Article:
$(P Functions that deal with mutable, const, or immutable types with
equanimity often need to transmit their type to the return value:
)
---
int[] foo(int[] a, int x, int y) { return a[x .. y]; }
const(int)[] foo(const(int)[] a, int x, int y) { return a[x .. y]; }
immutable(int)[] foo(immutable(int)[] a, int x, int y) { return a[x .. y]; }
---
$(P The code generated by these three functions is identical.
To indicate that these can be one function, the $(D_KEYWORD inout)
type constructor is employed:
)
---
inout(int)[] foo(inout(int)[] a, int x, int y) { return a[x .. y]; }
---
$(P The $(D_KEYWORD inout) forms a wildcard that stands in for
any of mutable, const or immutable. When the function is called,
the inout of the return type is changed to whatever the mutable,
const, or immutable status of the argument type to the parameter
inout was.
)
$(P Inout types can be implicitly converted to const, but to nothing
else. Other types cannot be implicitly converted to inout.
Casting to or from inout is not allowed in @safe functions.
)
$(P If an inout appears in a function parameter list, it must also appear
in the return type.
)
$(P A set of arguments to a function with inout parameters is considered
a match if any inout argument types match exactly, or:)
$(OL
$(LI No argument types are composed of inout types.)
$(LI A mutable, const or immutable argument type can be matched against each
corresponding parameter inout type.)
)
$(P If such a match occurs, if every match is mutable, then the inout is
considered matched with mutable. If every match is immutable, then the
inout is considered matched with immutable. Otherwise, the inout is
considered matched with const. The inout in the return type is then rewritten
to be the inout matched attribute.
)
$(P Global and static variable types cannot have any inout components.
)
$(P $(B Note:) Shared types are not overlooked. Shared types cannot
be matched with inout.
)
)
<h3>$(LNAME2 property-functions, Property Functions)</h3>
$(P Property functions are tagged with the $(CODE @property)
attribute. They can be called without parentheses (hence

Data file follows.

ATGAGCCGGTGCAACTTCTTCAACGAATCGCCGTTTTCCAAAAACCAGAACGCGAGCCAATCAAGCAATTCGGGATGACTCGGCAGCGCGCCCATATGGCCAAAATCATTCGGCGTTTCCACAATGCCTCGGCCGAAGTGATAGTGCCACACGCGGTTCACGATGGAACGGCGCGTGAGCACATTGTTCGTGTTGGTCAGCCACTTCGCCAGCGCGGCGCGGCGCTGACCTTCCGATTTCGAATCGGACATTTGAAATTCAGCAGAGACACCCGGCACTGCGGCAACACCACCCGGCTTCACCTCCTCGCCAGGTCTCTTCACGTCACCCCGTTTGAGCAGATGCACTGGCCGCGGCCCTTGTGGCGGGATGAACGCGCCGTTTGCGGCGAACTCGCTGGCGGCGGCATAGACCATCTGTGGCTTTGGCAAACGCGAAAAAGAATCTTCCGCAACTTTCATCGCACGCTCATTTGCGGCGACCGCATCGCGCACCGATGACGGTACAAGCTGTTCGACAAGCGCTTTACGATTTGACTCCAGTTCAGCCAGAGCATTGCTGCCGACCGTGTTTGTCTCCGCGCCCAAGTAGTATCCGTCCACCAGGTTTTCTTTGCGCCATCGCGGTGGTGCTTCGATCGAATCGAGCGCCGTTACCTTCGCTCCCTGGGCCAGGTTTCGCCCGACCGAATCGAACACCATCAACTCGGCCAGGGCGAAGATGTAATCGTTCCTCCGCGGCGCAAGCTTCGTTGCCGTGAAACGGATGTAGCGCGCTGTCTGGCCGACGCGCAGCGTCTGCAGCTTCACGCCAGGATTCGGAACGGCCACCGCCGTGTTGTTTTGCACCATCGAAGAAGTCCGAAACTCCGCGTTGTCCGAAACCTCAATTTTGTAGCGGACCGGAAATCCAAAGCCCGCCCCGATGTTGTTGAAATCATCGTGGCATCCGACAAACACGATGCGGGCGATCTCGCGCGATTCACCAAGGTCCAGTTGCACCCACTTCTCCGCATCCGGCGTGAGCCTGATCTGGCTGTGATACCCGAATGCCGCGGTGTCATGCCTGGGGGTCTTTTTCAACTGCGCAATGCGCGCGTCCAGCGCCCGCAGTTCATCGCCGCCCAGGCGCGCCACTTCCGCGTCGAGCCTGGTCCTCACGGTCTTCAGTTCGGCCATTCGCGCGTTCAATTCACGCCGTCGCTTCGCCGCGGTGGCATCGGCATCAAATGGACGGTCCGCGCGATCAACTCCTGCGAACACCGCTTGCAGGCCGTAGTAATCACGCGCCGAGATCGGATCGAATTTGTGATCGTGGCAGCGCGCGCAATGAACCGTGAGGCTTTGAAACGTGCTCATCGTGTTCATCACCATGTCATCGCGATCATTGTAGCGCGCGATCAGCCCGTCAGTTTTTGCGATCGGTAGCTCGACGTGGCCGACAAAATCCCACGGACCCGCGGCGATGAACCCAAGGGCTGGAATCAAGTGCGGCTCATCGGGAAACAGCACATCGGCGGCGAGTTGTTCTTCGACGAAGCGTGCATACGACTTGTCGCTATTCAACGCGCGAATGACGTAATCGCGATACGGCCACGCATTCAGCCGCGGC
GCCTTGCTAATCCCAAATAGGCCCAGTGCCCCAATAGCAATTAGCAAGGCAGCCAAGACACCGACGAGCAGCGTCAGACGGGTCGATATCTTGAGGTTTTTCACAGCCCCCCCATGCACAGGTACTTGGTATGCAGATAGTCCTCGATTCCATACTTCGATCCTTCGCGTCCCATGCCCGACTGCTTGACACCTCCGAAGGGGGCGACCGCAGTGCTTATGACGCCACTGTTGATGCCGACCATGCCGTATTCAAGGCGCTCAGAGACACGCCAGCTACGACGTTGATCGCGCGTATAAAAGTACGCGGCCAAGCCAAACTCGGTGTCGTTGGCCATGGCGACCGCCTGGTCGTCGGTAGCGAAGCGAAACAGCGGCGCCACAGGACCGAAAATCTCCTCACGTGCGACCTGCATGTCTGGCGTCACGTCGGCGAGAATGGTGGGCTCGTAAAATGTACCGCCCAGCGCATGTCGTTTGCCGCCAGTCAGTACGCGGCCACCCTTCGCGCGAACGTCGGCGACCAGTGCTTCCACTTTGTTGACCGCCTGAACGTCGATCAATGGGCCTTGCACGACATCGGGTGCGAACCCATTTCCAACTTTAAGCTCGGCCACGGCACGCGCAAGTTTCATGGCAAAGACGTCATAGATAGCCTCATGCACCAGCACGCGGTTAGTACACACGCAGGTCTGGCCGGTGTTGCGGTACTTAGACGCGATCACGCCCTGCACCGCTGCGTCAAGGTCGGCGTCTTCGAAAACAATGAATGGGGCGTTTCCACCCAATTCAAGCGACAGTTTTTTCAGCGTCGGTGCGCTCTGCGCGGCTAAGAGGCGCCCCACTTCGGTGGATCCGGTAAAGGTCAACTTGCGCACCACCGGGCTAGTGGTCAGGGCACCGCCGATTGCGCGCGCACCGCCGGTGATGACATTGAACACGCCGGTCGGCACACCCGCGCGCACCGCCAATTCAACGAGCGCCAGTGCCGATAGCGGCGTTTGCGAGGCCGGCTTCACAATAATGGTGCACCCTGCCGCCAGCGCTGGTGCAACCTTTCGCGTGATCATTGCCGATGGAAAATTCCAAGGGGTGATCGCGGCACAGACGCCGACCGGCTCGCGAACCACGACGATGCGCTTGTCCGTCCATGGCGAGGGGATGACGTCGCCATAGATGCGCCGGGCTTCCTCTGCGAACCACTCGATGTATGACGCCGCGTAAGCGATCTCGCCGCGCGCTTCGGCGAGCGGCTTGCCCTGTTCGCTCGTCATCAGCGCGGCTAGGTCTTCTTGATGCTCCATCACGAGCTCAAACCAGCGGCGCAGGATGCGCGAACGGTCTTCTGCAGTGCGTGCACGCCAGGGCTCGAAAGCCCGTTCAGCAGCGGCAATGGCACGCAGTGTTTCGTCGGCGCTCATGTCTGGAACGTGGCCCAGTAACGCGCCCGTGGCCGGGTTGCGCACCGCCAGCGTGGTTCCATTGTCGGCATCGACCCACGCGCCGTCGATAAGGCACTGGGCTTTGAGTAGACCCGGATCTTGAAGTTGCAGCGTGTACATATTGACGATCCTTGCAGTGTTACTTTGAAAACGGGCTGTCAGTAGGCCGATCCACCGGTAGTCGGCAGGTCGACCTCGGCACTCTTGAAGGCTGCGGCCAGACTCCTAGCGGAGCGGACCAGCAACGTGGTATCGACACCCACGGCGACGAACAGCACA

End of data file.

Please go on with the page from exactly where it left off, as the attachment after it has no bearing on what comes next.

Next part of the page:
acting like properties).
)
---
struct S
{
int m_x;
@property
{ int x() { return m_x; }
int x(int newx) { return m_x = newx; }
}
}
void foo()
{
S s;
s.x = 3; // calls s.x(int)
bar(s.x); // calls bar(s.x())
}
---
)
<h3>$(LNAME2 virtual-functions, Virtual Functions)</h3>
$(P Virtual functions are functions that are called indirectly
through a function
pointer table, called a vtbl[], rather than directly.
All non-static non-private non-template member functions are virtual.
This may sound
inefficient, but since the D compiler knows all of the class
hierarchy when generating code, all
functions that are not overridden can be optimized to be non-virtual.
In fact, since
C++ programmers tend to "when in doubt, make it virtual", the D way of
"make it
virtual unless we can prove it can be made non-virtual" results, on
average, in many
more direct function calls. It also results in fewer bugs caused by
not declaring
a function virtual that gets overridden.
)
$(P Functions with non-D linkage cannot be virtual, and hence cannot be
overridden.
)
$(P Member template functions cannot be virtual, and hence cannot be
overridden.
)
$(P Functions marked as $(TT final) may not be overridden in a
derived class, unless they are also $(TT private).
For example:
)
------
class A
{
int def() { ... }
final int foo() { ... }
final private int bar() { ... }
private int abc() { ... }
}
class B : A
{
int def() { ... } // ok, overrides A.def
int foo() { ... } // error, A.foo is final
int bar() { ... } // ok, A.bar is final private, but not virtual
int abc() { ... } // ok, A.abc is not virtual, B.abc is virtual
}
void test(A a)
{
a.def(); // calls B.def
a.foo(); // calls A.foo
a.bar(); // calls A.bar
a.abc(); // calls A.abc
}
void func()
{ B b = new B();
test(b);
}
------
$(P Covariant return types
are supported, which means that the
overriding function in a derived class can return a type
that is derived from the type returned by the overridden function:
)
------